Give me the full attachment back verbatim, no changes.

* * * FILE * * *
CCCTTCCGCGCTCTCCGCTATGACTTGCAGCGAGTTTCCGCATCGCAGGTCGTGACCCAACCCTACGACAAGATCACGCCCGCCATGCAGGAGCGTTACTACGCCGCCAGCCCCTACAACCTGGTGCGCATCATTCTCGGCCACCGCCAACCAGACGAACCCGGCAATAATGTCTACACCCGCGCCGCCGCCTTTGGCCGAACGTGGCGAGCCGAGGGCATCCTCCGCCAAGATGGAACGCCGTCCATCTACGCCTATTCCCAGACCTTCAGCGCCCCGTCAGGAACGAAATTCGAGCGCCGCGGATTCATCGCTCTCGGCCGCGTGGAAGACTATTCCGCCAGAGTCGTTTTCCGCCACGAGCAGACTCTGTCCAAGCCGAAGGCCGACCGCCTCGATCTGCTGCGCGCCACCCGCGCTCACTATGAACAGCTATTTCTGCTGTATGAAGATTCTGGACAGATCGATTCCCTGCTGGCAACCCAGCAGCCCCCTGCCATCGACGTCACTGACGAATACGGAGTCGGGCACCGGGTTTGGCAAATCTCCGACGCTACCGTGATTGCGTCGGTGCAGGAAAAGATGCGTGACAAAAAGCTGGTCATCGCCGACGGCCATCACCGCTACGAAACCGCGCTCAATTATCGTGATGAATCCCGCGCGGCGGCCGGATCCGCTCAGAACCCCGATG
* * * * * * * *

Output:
CCCTTCCGCGCTCTCCGCTATGACTTGCAGCGAGTTTCCGCATCGCAGGTCGTGACCCAACCCTACGACAAGATCACGCCCGCCATGCAGGAGCGTTACTACGCCGCCAGCCCCTACAACCTGGTGCGCATCATTCTCGGCCACCGCCAACCAGACGAACCCGGCAATAATGTCTACACCCGCGCCGCCGCCTTTGGCCGAACGTGGCGAGCCGAGGGCATCCTCCGCCAAGATGGAACGCCGTCCATCTACGCCTATTCCCAGACCTTCAGCGCCCCGTCAGGAACGAAATTCGAGCGCCGCGGATTCATCGCTCTCGGCCGCGTGGAAGACTATTCCGCCAGAGTCGTTTTCCGCCACGAGCAGACTCTGTCCAAGCCGAAGGCCGACCGCCTCGATCTGCTGCGCGCCACCCGCGCTCACTATGAACAGCTATTTCTGCTGTATGAAGATTCTGGACAGATCGATTCCCTGCTGGCAACCCAGCAGCCCCCTGCCATCGACGTCACTGACGAATACGGAGTCGGGCACCGGGTTTGGCAAATCTCCGACGCTACCGTGATTGCGTCGGTGCAGGAAAAGATGCGTGACAAAAAGCTGGTCATCGCCGACGGCCATCACCGCTACGAAACCGCGCTCAATTATCGTGATGAATCCCGCGCGGCGGCCGGATCCGCTCAGAACCCCGATG